Walking in September: Of Berries and Bunnies

This morning when we went out the door for our weekly farmers' market walk I wasn't really looking around at first. Thus the moment of absolute startlement and wonder when I realized one of the "yard bunnies" we see occasionally was crouched right there under a bush by the sidewalk. I was about three feet away from it when I realized the bunny was there, frozen in place, keeping its eye on the humans going by.

I stopped to look at it for a moment, to truly pay attention. These bunnies are all a soft brown with the somewhat short ears of a rabbit, not the long ears of the hares so often illustrated in children's books. This one decided I was harmless enough that it could go back to chewing whatever bits of green it had found growing beneath the shrubs we intend to pull out someday to replace that area with a front patio/porch set-up. 

We'll still have bushes and I expect we'll still see the bunnies. Two of them had burrows in our yard with babies last year, although we saw sad evidence that those didn't all make it to adulthood. I know, I know, they reproduce like rabbits, but they're little and soft and not hurting anything when they eat the clover I planted in the lawn.

Over the course of the summer we watch the blackberries blossom and then ripen along our route into downtown. I picked a bunch a while back and put them in the freezer until I was ready to deal with them. Eventually I made seedless blackberry jam (a ton of work to deseed, but worth it) and then bumbleberry jam, again deseeding.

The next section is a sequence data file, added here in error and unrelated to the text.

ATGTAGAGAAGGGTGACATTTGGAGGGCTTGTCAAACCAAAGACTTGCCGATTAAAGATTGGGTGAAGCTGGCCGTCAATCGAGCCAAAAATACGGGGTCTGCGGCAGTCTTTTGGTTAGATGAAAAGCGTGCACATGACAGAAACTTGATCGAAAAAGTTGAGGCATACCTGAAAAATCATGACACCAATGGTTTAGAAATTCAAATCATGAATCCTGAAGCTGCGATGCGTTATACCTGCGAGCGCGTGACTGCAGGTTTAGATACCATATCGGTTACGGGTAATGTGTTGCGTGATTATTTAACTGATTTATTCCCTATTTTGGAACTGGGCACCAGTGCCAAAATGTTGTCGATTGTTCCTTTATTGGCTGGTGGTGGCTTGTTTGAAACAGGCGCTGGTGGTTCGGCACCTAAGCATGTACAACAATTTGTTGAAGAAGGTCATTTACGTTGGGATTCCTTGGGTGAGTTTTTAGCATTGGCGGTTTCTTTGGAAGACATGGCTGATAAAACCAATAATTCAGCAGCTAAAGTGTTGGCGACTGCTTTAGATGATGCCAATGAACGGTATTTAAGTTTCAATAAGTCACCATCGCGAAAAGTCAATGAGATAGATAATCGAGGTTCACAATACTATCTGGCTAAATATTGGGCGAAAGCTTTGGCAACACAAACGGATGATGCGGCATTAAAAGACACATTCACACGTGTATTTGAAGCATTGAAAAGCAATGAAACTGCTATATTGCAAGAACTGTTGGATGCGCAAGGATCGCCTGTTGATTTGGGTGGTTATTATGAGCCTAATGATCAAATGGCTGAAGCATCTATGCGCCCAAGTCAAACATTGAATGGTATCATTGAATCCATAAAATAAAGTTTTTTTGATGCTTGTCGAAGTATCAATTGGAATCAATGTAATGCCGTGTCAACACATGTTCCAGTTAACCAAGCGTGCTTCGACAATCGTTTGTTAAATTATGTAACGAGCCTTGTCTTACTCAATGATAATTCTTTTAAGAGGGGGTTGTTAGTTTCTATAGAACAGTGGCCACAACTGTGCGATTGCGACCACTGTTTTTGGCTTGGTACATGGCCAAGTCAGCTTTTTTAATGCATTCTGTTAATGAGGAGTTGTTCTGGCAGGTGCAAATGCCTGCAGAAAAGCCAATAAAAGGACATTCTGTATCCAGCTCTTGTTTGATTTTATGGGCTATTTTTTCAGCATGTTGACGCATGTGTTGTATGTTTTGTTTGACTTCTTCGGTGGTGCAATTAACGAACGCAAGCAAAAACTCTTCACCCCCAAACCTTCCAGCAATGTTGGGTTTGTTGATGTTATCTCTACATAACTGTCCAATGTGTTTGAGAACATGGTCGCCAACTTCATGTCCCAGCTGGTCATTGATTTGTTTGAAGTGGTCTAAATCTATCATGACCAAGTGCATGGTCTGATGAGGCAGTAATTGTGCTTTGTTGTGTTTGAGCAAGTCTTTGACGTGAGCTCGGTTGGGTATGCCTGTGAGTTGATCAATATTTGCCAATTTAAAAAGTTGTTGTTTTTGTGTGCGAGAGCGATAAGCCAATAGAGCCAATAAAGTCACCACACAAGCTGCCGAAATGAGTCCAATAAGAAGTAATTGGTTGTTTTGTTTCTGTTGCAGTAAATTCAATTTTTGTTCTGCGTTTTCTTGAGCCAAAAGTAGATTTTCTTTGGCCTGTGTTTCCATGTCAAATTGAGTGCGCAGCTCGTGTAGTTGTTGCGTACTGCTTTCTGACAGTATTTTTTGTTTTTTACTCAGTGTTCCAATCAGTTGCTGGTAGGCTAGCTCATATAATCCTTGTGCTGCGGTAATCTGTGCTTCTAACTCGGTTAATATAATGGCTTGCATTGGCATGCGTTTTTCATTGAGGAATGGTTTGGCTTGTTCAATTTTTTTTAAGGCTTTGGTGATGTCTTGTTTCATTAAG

Those bushes grow more than I could ever pick. Others pick them as well, I imagine, although I've only seen a couple of people out there. The ones left on the vines baked in the high temperatures we had in early September and are now hard black nubs, but more are coming along. On each walk we check the bushes and may pick a handful of the sweetest, ripest ones as a small treat. The bushes don't have enough on them at this point to merit a full-on berry-picking expedition, but this tiny bit of foraging adds a little something to the walk. I know they're an invasive non-native species and the thorns are something wicked but that sweetness is a gift, free for the picking.

Now they're joined by other berries and my thrifty inner forager wants to know if these others are edible. I looked up Oregon grape (mahonia aquifolium) and yes, those blue berries are edible, although apparently somewhat sour. I'm going to be on the lookout for them now; they could go into the bumbleberry jam (which is traditionally a mix of at least three types of berries). One comment on the site I read suggested they'll be sweeter if I wait until after the first frost.

White berries? No. Those are likely snowberries and they're poisonous to humans.

There's now some reddish berry along the way on East Bay Drive, or perhaps I'm seeing wild rosehips. Before we drop down the hill to walk along the water we go past a house where someone's wild rose bushes produced beautiful rosehips last year and again this year. I'm tempted to leave them a note next year asking if I could harvest them to try making rosehip tea or jelly.

Walking the same route time after time, I appreciate this routine that lets me tune into the changes through the seasons. If we walked a different street each time I'd have variety but I wouldn't know those streets the way I know this route. It reminds me a bit of my old bike commuting route in Spokane that I rode year after year, knowing that at a particular point in a particular season I would smell the linden trees in bloom. I know this place because I walk.

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